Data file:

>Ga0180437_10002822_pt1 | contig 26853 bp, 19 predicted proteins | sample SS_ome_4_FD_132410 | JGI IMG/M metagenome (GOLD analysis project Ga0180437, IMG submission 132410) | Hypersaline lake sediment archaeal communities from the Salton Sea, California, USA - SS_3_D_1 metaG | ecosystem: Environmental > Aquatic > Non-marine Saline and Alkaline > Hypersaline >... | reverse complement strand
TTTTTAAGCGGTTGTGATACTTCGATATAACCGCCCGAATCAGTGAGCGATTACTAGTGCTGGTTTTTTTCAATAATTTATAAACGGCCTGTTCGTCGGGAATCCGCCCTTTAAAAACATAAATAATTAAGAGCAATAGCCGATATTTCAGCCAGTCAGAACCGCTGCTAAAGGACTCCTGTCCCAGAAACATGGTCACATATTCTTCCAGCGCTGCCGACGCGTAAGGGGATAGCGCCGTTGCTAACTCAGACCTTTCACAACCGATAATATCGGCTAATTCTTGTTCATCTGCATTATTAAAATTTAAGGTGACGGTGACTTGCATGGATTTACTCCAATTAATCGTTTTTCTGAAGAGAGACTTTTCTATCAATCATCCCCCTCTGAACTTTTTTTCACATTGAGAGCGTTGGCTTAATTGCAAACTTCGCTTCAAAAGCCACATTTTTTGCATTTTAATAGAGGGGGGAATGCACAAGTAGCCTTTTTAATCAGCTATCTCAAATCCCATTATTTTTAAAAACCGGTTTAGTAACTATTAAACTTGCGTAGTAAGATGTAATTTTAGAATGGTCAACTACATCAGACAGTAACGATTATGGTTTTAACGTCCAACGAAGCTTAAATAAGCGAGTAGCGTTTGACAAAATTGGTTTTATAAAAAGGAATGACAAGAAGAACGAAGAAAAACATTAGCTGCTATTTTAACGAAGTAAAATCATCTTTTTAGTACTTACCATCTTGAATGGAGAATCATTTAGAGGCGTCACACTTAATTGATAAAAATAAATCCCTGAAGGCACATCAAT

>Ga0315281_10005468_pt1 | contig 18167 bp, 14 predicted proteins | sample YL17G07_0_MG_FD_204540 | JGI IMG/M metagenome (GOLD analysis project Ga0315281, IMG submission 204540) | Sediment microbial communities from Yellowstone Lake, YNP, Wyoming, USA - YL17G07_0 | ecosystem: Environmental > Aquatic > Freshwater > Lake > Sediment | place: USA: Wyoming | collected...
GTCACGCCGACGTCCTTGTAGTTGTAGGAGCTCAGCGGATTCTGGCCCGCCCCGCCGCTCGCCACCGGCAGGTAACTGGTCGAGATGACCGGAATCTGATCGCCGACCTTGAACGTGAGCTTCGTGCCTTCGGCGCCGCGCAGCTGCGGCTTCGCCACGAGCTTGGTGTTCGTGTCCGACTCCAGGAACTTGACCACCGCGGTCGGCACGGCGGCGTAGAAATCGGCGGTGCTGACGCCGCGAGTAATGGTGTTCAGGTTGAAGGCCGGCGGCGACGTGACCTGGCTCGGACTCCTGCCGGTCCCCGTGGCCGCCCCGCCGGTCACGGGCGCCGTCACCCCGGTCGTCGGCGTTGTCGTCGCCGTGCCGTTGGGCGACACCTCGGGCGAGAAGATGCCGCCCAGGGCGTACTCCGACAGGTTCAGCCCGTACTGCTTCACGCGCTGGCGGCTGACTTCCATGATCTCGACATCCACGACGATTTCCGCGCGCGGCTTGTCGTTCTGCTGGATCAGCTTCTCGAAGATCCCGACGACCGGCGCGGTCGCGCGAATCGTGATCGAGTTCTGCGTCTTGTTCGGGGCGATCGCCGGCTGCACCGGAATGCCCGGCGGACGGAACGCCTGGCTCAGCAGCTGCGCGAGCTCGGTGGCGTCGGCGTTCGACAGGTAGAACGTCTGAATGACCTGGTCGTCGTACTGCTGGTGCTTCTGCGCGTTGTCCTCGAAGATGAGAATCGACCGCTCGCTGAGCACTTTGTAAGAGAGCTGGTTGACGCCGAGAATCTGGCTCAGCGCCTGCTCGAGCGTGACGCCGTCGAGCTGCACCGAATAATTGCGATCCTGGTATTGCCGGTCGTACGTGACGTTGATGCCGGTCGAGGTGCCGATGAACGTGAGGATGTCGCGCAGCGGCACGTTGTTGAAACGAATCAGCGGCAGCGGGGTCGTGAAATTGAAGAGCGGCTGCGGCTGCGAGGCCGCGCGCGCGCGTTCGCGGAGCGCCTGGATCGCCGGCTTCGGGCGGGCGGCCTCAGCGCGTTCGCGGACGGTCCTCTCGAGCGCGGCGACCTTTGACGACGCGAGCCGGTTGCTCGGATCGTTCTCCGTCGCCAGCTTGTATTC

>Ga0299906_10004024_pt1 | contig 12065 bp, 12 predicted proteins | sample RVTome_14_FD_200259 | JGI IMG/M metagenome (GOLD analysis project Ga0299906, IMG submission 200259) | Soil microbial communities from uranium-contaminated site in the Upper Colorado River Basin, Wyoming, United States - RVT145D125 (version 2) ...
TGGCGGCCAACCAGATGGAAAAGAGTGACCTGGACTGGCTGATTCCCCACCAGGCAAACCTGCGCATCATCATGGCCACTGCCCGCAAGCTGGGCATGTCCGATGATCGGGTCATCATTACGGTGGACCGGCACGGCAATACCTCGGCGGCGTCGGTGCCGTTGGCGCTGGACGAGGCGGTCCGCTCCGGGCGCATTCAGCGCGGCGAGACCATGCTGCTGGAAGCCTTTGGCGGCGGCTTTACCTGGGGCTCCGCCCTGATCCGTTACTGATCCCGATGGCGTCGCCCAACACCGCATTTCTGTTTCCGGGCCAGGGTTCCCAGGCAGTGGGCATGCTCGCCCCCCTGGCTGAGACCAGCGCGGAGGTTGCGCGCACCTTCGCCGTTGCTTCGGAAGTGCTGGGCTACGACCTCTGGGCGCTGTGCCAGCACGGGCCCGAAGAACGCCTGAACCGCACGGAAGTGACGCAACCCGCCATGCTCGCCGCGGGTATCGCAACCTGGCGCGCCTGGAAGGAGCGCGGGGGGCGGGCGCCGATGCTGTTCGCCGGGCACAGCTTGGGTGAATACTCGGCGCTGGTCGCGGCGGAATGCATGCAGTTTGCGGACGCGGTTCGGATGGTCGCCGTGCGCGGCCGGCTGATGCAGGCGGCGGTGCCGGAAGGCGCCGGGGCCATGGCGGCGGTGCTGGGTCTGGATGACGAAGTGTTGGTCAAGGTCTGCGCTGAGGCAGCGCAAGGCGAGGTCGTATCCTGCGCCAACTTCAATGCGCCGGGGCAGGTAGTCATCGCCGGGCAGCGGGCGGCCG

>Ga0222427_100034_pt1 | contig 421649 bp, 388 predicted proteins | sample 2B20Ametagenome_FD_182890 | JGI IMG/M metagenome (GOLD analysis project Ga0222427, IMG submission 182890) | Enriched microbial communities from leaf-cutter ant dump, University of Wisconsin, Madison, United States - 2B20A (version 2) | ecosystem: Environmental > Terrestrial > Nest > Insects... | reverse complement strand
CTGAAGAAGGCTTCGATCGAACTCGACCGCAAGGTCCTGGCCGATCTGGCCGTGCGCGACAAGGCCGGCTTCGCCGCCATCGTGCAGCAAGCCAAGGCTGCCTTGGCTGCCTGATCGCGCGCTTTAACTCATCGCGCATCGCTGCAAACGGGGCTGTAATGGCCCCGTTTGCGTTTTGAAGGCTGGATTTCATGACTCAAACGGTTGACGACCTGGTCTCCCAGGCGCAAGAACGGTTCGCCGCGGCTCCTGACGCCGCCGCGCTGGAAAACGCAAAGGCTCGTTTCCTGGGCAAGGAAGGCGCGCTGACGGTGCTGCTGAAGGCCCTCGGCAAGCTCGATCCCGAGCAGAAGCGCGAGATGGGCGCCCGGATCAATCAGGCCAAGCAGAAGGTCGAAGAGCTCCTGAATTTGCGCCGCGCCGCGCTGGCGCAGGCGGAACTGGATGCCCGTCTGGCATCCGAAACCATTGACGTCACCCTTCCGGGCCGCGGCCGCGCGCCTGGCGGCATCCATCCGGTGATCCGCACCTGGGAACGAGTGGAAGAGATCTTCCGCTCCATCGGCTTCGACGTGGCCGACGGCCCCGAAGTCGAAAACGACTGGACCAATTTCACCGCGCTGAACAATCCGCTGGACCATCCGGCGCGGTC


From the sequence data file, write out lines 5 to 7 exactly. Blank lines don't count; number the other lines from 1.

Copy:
>Ga0299906_10004024_pt1 | contig 12065 bp, 12 predicted proteins | sample RVTome_14_FD_200259 | JGI IMG/M metagenome (GOLD analysis project Ga0299906, IMG submission 200259) | Soil microbial communities from uranium-contaminated site in the Upper Colorado River Basin, Wyoming, United States - RVT145D125 (version 2) ...
TGGCGGCCAACCAGATGGAAAAGAGTGACCTGGACTGGCTGATTCCCCACCAGGCAAACCTGCGCATCATCATGGCCACTGCCCGCAAGCTGGGCATGTCCGATGATCGGGTCATCATTACGGTGGACCGGCACGGCAATACCTCGGCGGCGTCGGTGCCGTTGGCGCTGGACGAGGCGGTCCGCTCCGGGCGCATTCAGCGCGGCGAGACCATGCTGCTGGAAGCCTTTGGCGGCGGCTTTACCTGGGGCTCCGCCCTGATCCGTTACTGATCCCGATGGCGTCGCCCAACACCGCATTTCTGTTTCCGGGCCAGGGTTCCCAGGCAGTGGGCATGCTCGCCCCCCTGGCTGAGACCAGCGCGGAGGTTGCGCGCACCTTCGCCGTTGCTTCGGAAGTGCTGGGCTACGACCTCTGGGCGCTGTGCCAGCACGGGCCCGAAGAACGCCTGAACCGCACGGAAGTGACGCAACCCGCCATGCTCGCCGCGGGTATCGCAACCTGGCGCGCCTGGAAGGAGCGCGGGGGGCGGGCGCCGATGCTGTTCGCCGGGCACAGCTTGGGTGAATACTCGGCGCTGGTCGCGGCGGAATGCATGCAGTTTGCGGACGCGGTTCGGATGGTCGCCGTGCGCGGCCGGCTGATGCAGGCGGCGGTGCCGGAAGGCGCCGGGGCCATGGCGGCGGTGCTGGGTCTGGATGACGAAGTGTTGGTCAAGGTCTGCGCTGAGGCAGCGCAAGGCGAGGTCGTATCCTGCGCCAACTTCAATGCGCCGGGGCAGGTAGTCATCGCCGGGCAGCGGGCGGCCG

>Ga0222427_100034_pt1 | contig 421649 bp, 388 predicted proteins | sample 2B20Ametagenome_FD_182890 | JGI IMG/M metagenome (GOLD analysis project Ga0222427, IMG submission 182890) | Enriched microbial communities from leaf-cutter ant dump, University of Wisconsin, Madison, United States - 2B20A (version 2) | ecosystem: Environmental > Terrestrial > Nest > Insects... | reverse complement strand